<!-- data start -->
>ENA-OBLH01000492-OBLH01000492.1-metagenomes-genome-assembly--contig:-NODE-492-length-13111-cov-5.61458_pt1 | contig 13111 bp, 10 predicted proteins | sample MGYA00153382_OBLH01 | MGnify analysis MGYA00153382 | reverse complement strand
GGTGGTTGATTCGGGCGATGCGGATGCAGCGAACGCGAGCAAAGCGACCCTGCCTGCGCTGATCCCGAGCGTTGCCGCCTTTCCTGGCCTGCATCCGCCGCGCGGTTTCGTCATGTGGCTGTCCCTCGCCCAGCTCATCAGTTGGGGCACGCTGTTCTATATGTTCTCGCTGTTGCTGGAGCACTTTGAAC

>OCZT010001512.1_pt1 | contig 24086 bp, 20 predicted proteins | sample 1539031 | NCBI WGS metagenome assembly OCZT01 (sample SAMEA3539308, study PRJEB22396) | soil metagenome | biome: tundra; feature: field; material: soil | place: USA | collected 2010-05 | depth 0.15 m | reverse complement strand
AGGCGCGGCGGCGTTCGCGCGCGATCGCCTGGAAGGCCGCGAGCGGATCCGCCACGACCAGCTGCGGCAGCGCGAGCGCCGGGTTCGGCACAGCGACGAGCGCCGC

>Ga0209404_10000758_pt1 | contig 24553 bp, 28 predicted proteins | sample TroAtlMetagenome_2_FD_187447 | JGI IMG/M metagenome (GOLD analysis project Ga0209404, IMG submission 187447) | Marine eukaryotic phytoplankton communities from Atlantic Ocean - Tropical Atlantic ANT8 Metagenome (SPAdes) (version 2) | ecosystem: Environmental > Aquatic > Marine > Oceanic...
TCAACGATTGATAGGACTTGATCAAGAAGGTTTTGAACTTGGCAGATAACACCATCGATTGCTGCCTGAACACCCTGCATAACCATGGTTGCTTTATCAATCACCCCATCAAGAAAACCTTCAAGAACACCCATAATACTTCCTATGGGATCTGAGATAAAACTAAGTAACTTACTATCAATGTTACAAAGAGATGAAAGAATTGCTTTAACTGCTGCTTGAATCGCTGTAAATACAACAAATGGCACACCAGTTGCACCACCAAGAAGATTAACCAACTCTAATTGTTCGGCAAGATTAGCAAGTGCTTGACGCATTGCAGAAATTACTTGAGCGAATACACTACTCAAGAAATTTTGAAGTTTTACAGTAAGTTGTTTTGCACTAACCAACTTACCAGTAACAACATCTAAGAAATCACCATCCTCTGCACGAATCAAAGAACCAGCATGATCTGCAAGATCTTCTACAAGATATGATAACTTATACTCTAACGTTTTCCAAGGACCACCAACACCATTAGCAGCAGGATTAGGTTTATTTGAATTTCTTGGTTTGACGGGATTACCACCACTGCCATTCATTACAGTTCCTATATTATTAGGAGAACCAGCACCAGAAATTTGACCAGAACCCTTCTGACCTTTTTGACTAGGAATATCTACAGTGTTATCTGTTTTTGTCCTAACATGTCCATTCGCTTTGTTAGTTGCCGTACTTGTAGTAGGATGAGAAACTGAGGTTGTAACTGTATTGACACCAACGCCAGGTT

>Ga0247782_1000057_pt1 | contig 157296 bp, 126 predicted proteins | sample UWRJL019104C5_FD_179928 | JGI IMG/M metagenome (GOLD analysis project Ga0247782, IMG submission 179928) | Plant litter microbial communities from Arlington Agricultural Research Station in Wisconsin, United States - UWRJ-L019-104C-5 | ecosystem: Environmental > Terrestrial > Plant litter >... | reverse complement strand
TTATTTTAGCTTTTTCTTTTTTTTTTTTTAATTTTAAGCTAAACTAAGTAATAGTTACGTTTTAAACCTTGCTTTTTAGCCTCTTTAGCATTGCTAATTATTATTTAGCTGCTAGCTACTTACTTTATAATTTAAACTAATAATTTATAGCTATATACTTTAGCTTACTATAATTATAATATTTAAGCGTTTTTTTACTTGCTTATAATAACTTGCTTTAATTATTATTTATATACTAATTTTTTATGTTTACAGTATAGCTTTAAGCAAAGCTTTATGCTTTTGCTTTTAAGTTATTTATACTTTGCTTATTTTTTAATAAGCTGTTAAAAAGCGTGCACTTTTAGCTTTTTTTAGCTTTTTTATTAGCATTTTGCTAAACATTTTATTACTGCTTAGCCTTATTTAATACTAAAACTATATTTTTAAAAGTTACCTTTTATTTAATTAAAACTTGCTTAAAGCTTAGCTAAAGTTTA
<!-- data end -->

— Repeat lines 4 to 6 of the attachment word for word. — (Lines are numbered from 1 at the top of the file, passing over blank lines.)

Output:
AGGCGCGGCGGCGTTCGCGCGCGATCGCCTGGAAGGCCGCGAGCGGATCCGCCACGACCAGCTGCGGCAGCGCGAGCGCCGGGTTCGGCACAGCGACGAGCGCCGC

>Ga0209404_10000758_pt1 | contig 24553 bp, 28 predicted proteins | sample TroAtlMetagenome_2_FD_187447 | JGI IMG/M metagenome (GOLD analysis project Ga0209404, IMG submission 187447) | Marine eukaryotic phytoplankton communities from Atlantic Ocean - Tropical Atlantic ANT8 Metagenome (SPAdes) (version 2) | ecosystem: Environmental > Aquatic > Marine > Oceanic...
TCAACGATTGATAGGACTTGATCAAGAAGGTTTTGAACTTGGCAGATAACACCATCGATTGCTGCCTGAACACCCTGCATAACCATGGTTGCTTTATCAATCACCCCATCAAGAAAACCTTCAAGAACACCCATAATACTTCCTATGGGATCTGAGATAAAACTAAGTAACTTACTATCAATGTTACAAAGAGATGAAAGAATTGCTTTAACTGCTGCTTGAATCGCTGTAAATACAACAAATGGCACACCAGTTGCACCACCAAGAAGATTAACCAACTCTAATTGTTCGGCAAGATTAGCAAGTGCTTGACGCATTGCAGAAATTACTTGAGCGAATACACTACTCAAGAAATTTTGAAGTTTTACAGTAAGTTGTTTTGCACTAACCAACTTACCAGTAACAACATCTAAGAAATCACCATCCTCTGCACGAATCAAAGAACCAGCATGATCTGCAAGATCTTCTACAAGATATGATAACTTATACTCTAACGTTTTCCAAGGACCACCAACACCATTAGCAGCAGGATTAGGTTTATTTGAATTTCTTGGTTTGACGGGATTACCACCACTGCCATTCATTACAGTTCCTATATTATTAGGAGAACCAGCACCAGAAATTTGACCAGAACCCTTCTGACCTTTTTGACTAGGAATATCTACAGTGTTATCTGTTTTTGTCCTAACATGTCCATTCGCTTTGTTAGTTGCCGTACTTGTAGTAGGATGAGAAACTGAGGTTGTAACTGTATTGACACCAACGCCAGGTT